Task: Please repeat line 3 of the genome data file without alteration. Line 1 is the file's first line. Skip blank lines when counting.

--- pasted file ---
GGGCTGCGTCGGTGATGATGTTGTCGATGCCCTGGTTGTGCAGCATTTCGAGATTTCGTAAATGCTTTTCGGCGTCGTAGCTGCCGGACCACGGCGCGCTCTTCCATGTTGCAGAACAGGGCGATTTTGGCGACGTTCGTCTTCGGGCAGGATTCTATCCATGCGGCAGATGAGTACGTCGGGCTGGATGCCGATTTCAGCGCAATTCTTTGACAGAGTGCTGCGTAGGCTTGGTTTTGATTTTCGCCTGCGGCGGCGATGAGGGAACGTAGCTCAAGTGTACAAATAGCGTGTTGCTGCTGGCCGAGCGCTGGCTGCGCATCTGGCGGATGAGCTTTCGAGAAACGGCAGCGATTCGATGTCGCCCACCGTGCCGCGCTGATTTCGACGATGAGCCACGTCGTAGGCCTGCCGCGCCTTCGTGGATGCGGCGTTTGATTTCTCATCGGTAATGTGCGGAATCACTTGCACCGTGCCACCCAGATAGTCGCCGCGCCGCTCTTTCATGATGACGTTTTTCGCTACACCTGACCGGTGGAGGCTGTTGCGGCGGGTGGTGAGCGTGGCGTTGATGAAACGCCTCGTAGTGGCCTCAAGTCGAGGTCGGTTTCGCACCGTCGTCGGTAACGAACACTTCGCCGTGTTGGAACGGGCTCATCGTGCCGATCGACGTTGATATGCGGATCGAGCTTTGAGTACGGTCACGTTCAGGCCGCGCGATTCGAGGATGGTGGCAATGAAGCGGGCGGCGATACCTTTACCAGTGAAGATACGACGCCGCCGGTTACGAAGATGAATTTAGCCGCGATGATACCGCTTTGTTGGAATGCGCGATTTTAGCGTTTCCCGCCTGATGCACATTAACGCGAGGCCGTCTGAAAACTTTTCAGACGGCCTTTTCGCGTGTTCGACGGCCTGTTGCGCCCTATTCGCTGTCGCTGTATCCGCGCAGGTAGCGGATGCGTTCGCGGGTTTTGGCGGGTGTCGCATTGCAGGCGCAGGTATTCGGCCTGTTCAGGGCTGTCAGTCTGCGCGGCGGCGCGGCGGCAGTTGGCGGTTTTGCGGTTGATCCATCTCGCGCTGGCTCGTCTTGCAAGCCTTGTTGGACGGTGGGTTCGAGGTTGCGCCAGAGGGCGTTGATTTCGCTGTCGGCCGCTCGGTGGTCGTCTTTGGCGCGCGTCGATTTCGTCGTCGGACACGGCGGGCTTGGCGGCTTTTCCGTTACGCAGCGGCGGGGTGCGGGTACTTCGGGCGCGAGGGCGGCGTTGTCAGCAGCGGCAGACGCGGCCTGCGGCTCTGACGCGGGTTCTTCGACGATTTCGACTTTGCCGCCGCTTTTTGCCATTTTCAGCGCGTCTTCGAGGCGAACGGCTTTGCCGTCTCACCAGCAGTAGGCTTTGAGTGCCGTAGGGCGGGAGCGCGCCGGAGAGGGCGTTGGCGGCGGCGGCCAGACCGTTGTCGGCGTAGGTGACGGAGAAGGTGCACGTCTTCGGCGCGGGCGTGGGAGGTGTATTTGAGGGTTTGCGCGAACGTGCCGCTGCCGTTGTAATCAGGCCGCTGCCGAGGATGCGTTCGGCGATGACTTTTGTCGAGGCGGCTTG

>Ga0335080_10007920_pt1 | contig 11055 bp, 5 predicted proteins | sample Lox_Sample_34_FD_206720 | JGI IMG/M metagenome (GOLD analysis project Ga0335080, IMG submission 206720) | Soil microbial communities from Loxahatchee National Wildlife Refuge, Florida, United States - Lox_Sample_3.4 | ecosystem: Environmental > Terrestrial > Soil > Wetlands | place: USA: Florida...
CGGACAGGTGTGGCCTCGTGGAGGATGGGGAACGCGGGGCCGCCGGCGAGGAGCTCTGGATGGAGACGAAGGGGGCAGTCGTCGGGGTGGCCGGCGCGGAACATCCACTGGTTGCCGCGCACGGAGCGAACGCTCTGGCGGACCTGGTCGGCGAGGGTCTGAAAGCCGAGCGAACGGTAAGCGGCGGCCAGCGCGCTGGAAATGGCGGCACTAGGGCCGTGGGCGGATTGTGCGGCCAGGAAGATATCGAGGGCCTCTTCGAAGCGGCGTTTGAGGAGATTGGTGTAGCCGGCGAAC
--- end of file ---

CGGACAGGTGTGGCCTCGTGGAGGATGGGGAACGCGGGGCCGCCGGCGAGGAGCTCTGGATGGAGACGAAGGGGGCAGTCGTCGGGGTGGCCGGCGCGGAACATCCACTGGTTGCCGCGCACGGAGCGAACGCTCTGGCGGACCTGGTCGGCGAGGGTCTGAAAGCCGAGCGAACGGTAAGCGGCGGCCAGCGCGCTGGAAATGGCGGCACTAGGGCCGTGGGCGGATTGTGCGGCCAGGAAGATATCGAGGGCCTCTTCGAAGCGGCGTTTGAGGAGATTGGTGTAGCCGGCGAAC